When you look through a glass window that has a deep red tint, all of the colors behind it have a red shade added to them. You can mimic this effect by adding a fourth
255 integer value to your color values.
This value is known as the alpha value. It is a measure of how opaque (that is, not transparent) a color is. Normally when you draw a pixel onto a surface object, the new color completely replaces whatever color was already there. But with colors that have an alpha value, you can instead just add a colored tint to the color that is already there.
For example, this tuple of three integers is for the color green:
(0, 255, 0). But if we add a fourth integer for the alpha value, we can make this a half transparent green color:
(0, 255, 0, 128). An alpha value of
255 is completely opaque (that is, no transparency at all). The colors
(0, 255, 0) and
(0, 255, 0, 255) look exactly the same. An alpha value of
0 means the color is completely transparent. If you draw any color that has an alpha value of
0 to a surface object, it will have no effect, because this color is completely transparent and invisible.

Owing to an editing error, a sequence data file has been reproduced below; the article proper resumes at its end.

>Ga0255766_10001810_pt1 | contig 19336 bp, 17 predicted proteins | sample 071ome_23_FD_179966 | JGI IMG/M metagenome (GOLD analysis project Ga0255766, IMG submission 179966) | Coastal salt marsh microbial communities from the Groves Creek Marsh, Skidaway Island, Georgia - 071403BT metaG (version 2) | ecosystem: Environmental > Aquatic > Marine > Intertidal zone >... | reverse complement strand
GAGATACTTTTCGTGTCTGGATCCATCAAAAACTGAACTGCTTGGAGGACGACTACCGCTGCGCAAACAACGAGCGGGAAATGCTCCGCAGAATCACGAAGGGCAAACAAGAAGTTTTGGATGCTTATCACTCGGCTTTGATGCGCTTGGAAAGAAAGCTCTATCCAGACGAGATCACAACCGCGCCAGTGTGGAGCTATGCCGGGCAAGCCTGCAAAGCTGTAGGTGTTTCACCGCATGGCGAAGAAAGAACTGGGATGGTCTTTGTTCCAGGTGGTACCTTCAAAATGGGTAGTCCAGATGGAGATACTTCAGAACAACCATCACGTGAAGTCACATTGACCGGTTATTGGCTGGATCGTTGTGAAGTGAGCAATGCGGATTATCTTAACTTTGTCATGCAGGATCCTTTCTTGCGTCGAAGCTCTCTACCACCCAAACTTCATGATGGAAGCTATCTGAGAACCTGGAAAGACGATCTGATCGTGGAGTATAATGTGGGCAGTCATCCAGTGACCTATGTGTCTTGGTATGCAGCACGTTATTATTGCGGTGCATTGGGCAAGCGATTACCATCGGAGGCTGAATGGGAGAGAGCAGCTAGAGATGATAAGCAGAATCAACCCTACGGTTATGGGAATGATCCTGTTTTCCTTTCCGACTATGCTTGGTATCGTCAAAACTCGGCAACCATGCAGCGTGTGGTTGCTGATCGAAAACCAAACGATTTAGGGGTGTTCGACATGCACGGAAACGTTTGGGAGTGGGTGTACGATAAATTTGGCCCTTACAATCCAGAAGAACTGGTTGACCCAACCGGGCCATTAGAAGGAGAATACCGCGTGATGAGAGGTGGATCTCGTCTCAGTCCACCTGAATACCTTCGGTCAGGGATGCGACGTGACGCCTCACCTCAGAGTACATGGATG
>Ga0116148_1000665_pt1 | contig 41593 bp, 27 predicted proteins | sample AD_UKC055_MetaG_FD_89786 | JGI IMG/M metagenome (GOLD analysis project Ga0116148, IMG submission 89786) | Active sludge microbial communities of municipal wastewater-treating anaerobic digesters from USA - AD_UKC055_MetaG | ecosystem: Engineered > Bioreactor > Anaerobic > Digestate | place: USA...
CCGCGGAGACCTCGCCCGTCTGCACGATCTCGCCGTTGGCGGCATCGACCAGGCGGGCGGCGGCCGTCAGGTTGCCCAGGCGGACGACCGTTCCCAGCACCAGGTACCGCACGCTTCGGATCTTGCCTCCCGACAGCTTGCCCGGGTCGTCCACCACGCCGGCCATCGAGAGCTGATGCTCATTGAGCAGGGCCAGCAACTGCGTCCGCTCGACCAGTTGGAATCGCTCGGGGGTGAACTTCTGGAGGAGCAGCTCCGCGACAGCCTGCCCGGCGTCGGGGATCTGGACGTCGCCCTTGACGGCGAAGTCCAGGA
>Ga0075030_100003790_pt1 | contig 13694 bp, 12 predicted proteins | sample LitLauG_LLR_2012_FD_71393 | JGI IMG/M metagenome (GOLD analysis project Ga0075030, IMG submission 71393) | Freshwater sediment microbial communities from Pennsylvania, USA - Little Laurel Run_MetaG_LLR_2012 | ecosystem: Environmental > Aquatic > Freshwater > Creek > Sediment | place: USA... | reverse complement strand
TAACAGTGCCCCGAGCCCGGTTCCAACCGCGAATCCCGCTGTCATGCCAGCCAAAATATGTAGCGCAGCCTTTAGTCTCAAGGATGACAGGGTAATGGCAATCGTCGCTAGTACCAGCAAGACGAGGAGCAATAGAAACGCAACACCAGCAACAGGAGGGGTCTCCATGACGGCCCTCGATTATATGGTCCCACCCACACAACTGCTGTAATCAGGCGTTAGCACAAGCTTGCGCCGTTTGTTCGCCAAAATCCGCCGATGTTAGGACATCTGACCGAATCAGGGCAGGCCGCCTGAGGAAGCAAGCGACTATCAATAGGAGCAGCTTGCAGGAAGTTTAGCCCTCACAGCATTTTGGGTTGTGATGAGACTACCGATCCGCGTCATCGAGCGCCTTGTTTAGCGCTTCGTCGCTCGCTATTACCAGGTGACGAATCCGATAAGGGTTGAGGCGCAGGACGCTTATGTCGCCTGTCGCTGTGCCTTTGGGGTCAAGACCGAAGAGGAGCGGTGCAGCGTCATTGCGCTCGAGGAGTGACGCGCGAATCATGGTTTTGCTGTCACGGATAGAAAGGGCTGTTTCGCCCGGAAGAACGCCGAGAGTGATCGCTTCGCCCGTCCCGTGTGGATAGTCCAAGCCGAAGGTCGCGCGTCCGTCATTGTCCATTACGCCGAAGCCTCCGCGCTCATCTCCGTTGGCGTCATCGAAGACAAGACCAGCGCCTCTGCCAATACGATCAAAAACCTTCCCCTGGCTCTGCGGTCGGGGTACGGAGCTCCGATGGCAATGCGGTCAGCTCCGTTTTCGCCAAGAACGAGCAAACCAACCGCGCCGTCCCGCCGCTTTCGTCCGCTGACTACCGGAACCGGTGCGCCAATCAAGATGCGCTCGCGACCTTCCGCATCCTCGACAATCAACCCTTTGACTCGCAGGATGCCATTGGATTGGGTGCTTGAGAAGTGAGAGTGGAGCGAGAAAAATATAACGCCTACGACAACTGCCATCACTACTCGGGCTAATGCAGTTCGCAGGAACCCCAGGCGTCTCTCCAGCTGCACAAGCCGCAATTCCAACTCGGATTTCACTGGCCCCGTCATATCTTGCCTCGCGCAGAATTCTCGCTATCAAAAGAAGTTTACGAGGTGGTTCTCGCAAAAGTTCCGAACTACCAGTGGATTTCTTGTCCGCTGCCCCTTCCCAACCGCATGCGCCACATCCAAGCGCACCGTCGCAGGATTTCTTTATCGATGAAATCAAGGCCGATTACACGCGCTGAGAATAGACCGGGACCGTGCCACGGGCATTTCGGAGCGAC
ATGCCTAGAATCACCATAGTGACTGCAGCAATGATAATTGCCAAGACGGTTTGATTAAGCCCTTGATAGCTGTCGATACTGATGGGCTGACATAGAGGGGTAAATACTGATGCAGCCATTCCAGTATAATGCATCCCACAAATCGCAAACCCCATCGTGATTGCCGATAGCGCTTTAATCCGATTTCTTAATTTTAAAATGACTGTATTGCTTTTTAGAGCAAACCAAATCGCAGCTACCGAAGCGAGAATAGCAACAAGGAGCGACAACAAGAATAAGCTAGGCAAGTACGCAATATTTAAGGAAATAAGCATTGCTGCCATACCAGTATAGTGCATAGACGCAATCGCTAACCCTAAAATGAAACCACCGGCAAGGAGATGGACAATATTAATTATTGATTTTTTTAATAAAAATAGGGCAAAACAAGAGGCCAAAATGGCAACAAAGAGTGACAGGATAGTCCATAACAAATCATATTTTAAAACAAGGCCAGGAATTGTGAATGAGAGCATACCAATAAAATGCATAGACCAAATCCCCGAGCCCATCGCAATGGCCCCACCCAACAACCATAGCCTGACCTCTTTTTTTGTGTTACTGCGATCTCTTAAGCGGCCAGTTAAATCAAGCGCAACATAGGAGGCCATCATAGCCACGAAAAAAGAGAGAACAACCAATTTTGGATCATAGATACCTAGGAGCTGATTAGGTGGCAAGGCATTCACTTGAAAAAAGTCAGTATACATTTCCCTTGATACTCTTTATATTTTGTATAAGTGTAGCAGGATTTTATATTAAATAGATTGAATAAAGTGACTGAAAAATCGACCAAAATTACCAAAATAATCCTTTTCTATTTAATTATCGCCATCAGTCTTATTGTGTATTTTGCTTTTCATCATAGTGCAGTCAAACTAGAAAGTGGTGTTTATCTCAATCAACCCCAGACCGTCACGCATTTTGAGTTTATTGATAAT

In order to draw using transparent colors, you must create a Surface object with the
convert_alpha() method. For example, the following code creates a Surface object that transparent colors can be drawn on:
anotherSurface = DISPLAYSURF.convert_alpha()
Once things have been drawn on the Surface object stored in
anotherSurface can be "blitted" (that is, copied) to
DISPLAYSURF so it will appear on the screen. (See the "Drawing Images with
blit()" section later in this chapter.)
It’s important to note that you cannot use transparent colors on Surface objects not returned from a
convert_alpha() call, including the display Surface that was returned from
If we were to create a color tuple to draw the legendary Invisible Pink Unicorn, we would use
(255, 192, 192, 0), which ends up looking completely invisible just like any other color that has a
0 for its alpha value. It is, after all, invisible.